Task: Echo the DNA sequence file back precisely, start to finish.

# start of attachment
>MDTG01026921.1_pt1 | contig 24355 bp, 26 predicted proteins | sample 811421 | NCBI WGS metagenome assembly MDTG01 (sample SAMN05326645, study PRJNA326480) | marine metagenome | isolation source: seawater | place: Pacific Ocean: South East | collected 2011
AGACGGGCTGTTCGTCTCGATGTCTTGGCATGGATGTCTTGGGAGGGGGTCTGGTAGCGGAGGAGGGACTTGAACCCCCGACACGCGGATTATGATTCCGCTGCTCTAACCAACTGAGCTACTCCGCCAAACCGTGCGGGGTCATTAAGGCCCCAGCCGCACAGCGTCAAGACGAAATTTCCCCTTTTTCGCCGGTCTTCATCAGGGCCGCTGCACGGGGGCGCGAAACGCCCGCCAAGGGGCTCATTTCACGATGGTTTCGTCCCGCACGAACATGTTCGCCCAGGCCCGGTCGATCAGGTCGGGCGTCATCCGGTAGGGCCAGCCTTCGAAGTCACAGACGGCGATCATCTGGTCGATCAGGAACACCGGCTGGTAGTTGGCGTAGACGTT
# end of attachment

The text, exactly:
>MDTG01026921.1_pt1 | contig 24355 bp, 26 predicted proteins | sample 811421 | NCBI WGS metagenome assembly MDTG01 (sample SAMN05326645, study PRJNA326480) | marine metagenome | isolation source: seawater | place: Pacific Ocean: South East | collected 2011
AGACGGGCTGTTCGTCTCGATGTCTTGGCATGGATGTCTTGGGAGGGGGTCTGGTAGCGGAGGAGGGACTTGAACCCCCGACACGCGGATTATGATTCCGCTGCTCTAACCAACTGAGCTACTCCGCCAAACCGTGCGGGGTCATTAAGGCCCCAGCCGCACAGCGTCAAGACGAAATTTCCCCTTTTTCGCCGGTCTTCATCAGGGCCGCTGCACGGGGGCGCGAAACGCCCGCCAAGGGGCTCATTTCACGATGGTTTCGTCCCGCACGAACATGTTCGCCCAGGCCCGGTCGATCAGGTCGGGCGTCATCCGGTAGGGCCAGCCTTCGAAGTCACAGACGGCGATCATCTGGTCGATCAGGAACACCGGCTGGTAGTTGGCGTAGACGTT